"Shocking new figures have been published today by the TUC showing that over 50% of female staff have suffered sexual harassment in their workplace which in this supposedly modern age of equality seems incredible.
We have had experience of both sides of the fence here at Tilly Bailey & Irving. Both dealing with a claimant who had a genuine claim against her employers and secured tens of thousands of pounds in damages, and defending an innocent employer who had false and groundless allegations brought against the business owner by a former employee. Mercifully, the employee withdrew her claim before a hearing, clearly not relishing the scrutiny that her claims would undergo in a tribunal setting.
Allegations of this type should always be considered (and pursued) with grave seriousness, as claims will inevitably impact on the individual and the organisation. While there is often a description of ‘banter’ for inappropriate behaviour, most tribunal panels will never accept that as an excuse for sexist behaviour. Equal opportunities policies are essential to give employees a place to go to pursue complaints and set out how an organisation will deal with this very difficult area as employees should never have to suffer in silence."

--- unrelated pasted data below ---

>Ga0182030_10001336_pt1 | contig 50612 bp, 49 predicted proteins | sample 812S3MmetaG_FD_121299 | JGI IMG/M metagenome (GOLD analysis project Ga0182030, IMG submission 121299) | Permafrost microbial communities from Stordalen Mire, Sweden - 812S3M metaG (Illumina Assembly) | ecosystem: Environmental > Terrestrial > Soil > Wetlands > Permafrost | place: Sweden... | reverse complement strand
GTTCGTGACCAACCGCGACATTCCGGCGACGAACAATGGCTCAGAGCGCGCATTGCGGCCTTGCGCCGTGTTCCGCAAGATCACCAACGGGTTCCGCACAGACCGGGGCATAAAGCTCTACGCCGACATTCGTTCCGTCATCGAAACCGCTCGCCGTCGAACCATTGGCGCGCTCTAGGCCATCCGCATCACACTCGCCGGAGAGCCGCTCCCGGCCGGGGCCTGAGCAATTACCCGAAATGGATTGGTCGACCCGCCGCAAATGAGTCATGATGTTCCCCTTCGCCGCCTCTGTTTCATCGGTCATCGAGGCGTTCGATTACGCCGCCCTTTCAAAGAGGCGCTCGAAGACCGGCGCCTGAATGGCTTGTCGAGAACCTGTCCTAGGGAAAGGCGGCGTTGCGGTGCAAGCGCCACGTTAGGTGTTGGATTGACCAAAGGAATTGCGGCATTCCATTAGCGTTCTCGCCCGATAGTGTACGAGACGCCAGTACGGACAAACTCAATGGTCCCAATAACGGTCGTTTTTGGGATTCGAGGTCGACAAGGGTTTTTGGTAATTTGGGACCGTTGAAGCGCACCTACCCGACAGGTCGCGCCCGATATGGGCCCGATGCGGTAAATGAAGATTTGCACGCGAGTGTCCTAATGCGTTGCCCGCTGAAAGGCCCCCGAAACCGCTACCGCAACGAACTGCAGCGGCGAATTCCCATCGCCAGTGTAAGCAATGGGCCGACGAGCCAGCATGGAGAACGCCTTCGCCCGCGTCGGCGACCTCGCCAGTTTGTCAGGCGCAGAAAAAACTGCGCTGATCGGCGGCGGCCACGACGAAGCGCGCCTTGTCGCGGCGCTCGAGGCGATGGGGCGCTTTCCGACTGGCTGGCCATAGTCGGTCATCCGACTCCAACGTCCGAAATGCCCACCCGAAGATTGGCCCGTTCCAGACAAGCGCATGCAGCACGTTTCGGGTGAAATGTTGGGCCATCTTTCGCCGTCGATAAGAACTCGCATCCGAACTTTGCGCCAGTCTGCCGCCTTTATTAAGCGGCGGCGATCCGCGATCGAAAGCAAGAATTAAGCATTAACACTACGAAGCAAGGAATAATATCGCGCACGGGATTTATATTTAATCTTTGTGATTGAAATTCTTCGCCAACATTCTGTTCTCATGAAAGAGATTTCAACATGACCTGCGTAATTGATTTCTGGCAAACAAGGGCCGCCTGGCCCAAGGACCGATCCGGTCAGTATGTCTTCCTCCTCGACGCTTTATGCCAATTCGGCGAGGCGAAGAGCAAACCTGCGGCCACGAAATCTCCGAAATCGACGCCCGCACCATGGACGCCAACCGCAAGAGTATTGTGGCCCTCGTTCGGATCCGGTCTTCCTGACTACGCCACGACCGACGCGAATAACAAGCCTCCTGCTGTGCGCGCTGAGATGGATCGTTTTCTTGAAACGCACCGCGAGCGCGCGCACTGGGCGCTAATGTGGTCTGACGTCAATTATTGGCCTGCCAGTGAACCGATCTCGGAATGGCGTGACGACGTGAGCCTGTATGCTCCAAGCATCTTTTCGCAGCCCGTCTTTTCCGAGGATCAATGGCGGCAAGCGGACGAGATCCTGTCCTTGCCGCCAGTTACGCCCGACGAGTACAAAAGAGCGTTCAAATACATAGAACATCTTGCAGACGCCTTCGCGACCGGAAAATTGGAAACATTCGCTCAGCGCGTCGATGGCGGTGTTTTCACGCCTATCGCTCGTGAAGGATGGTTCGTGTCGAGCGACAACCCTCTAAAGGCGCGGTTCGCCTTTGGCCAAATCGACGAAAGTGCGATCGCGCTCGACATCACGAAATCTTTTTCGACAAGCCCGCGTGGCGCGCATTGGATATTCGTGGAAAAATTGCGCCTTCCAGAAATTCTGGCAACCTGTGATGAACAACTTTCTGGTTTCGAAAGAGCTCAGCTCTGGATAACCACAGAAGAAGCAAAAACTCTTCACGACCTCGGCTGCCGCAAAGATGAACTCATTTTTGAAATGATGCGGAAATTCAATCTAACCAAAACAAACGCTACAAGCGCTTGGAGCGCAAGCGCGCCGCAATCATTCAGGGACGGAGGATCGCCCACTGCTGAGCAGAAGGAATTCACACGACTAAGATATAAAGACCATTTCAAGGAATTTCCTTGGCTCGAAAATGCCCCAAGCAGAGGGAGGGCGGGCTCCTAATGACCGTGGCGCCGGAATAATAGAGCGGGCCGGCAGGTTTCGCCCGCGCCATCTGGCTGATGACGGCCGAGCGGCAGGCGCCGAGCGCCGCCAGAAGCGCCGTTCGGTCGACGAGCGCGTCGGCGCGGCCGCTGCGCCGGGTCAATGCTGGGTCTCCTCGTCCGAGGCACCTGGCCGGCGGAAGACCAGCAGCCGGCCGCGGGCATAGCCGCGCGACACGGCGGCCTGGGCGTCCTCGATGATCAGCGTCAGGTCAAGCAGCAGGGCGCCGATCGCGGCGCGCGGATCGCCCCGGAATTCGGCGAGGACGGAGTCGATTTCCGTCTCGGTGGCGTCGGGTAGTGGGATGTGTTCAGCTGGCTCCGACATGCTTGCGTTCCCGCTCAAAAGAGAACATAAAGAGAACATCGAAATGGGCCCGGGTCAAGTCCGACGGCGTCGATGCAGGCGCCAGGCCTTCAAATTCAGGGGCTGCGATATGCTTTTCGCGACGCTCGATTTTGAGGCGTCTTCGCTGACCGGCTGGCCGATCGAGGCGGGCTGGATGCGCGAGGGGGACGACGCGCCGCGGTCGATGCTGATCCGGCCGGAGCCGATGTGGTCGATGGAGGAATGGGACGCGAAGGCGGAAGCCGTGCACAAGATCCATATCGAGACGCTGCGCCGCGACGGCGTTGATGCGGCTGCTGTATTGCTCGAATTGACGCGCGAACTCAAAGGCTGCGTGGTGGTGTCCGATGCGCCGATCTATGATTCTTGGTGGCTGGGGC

'The company did nothing' BBC News website reader Imogen said: "For three years whilst at university I worked as a lifeguard. A male colleague only a year or two older than me would constantly grope me on the poolside in front of swimmers and other members of staff. "I would constantly tell him it made me uncomfortable but he just continued and would joke that I 'loved it'. "One evening, he followed me into the stockroom, with the door shut and the lights turned off. He immediately began aggressively groping my bum and grabbing my breasts and repeatedly asking me why was I snitching on him and why was I spreading lies about him. "In tears I ran to my line manager to tell him what had just happened. The company did nothing."